For seniors, shared housing requires a little interdependence and creates a lot of independence. In many ways, sharing is the new Social Security, because it's a way for communities to come together to meet individual needs. Cohousing or a group house for seniors can create an environment where residents can provide care, or "co-care" for each other. It can facilitate shared purchase of services such as meals-on-wheels, home health care, yard care, home repair, transportation, and so on. Senior cohousing could also include a space for a live-in caretaker to provide care to multiple residents. Multigenerational shared housing can provide other benefits, such as opportunities to be around young children or to get help from younger, stronger adults.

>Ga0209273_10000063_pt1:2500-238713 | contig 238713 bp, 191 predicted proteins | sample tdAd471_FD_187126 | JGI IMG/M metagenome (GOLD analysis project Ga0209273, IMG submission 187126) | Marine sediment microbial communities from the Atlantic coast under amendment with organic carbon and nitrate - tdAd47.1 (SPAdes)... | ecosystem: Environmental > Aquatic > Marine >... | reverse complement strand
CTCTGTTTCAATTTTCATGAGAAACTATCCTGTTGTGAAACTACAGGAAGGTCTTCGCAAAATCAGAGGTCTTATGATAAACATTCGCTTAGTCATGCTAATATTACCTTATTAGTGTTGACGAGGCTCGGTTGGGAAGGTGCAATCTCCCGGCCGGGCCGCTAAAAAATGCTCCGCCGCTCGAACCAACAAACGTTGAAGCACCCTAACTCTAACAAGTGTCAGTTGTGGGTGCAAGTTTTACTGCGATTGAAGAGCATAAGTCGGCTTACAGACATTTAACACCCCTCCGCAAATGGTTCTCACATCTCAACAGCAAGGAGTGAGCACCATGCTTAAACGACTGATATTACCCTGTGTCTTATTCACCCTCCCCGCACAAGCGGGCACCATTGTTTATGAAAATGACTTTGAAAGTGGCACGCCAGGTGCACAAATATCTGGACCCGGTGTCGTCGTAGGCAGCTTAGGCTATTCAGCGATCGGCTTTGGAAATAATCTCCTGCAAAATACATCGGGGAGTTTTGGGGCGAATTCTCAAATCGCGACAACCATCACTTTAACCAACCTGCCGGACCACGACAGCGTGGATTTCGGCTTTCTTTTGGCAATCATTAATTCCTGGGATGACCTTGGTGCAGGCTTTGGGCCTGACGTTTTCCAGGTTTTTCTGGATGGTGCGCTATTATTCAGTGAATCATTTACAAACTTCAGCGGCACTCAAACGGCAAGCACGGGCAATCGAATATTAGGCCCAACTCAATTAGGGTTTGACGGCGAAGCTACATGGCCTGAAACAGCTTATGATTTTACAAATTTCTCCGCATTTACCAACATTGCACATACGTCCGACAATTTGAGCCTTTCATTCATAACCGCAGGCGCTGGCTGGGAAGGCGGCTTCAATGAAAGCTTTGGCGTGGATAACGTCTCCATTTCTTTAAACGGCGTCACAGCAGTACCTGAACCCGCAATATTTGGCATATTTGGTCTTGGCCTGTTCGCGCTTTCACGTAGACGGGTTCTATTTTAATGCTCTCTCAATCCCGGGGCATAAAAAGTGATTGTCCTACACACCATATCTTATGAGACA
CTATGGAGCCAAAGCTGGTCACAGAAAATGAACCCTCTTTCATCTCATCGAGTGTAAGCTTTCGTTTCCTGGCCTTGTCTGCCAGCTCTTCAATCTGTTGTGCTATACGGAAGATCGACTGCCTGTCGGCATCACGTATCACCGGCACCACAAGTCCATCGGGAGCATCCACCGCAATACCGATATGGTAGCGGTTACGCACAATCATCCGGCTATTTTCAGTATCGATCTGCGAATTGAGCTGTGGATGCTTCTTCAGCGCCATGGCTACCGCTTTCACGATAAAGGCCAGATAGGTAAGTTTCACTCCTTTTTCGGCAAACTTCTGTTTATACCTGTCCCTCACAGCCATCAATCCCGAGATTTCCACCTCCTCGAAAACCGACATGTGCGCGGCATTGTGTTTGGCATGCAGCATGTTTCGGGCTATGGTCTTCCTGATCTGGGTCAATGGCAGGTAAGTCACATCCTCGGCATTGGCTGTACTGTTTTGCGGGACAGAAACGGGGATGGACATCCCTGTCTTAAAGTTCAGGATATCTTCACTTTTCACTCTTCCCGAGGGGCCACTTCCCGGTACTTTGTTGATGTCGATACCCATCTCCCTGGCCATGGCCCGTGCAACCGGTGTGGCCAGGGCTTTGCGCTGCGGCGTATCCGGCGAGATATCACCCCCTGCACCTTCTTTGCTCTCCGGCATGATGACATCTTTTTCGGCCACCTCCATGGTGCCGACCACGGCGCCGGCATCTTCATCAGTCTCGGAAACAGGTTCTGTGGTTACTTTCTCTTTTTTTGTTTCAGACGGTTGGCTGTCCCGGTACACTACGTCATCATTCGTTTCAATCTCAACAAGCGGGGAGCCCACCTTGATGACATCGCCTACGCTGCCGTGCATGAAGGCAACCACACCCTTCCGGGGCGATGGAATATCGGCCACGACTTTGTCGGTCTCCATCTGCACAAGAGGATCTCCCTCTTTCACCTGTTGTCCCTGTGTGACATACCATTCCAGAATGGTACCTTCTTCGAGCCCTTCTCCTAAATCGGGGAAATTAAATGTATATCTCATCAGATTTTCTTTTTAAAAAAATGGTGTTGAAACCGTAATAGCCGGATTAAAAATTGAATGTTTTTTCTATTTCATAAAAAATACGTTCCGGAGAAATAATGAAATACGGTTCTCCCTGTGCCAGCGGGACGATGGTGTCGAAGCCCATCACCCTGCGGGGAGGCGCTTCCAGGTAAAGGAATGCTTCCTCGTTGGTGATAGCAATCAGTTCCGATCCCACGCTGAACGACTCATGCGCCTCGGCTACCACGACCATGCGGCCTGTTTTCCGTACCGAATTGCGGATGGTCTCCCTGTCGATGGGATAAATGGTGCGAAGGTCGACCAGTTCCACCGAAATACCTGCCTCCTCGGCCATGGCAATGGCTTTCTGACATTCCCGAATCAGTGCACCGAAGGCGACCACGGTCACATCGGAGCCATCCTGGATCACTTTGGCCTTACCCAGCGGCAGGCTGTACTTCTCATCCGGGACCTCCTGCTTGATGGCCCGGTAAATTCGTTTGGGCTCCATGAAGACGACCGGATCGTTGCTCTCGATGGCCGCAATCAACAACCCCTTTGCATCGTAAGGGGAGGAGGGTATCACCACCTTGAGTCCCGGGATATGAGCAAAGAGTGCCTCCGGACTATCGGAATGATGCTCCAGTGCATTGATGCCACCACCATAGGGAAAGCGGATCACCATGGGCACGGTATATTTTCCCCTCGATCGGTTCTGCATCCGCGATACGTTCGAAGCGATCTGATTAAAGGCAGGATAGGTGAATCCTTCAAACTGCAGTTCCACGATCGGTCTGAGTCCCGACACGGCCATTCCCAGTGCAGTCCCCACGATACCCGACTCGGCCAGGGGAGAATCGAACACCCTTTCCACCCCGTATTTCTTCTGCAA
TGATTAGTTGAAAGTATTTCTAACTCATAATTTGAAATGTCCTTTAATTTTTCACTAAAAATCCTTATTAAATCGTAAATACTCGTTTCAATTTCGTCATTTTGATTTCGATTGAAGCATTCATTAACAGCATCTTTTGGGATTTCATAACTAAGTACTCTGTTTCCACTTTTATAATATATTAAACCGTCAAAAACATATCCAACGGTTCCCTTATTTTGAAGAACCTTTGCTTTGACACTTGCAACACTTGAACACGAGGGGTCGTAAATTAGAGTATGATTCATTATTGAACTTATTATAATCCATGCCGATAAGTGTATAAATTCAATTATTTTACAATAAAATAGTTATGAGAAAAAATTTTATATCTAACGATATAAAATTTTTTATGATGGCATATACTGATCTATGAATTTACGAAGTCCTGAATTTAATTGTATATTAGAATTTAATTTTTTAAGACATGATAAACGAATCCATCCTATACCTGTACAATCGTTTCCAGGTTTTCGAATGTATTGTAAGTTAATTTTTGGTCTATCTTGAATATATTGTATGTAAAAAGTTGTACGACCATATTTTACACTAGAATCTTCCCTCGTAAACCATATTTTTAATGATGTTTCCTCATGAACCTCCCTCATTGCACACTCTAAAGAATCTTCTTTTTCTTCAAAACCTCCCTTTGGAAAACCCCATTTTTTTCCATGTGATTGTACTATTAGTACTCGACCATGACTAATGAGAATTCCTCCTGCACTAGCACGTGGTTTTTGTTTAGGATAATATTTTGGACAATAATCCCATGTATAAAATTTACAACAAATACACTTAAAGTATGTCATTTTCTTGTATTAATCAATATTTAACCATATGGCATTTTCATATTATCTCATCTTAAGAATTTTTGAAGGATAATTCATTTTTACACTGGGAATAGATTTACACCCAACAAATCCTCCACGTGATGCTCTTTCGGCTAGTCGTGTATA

A handful of communities in the United States were designed specifically as cohousing for seniors. Shared senior housing raises unique questions, such as:
Any existing retirement community can adopt many of the sharing mindsets and practices of cohousing communities, and even retrofit buildings to create more shared space. For a wonderful book on forming senior cohousing communities, read Senior Cohousing: A Community Approach to Independent Living, by Charles Durrett (Ten Speed Press).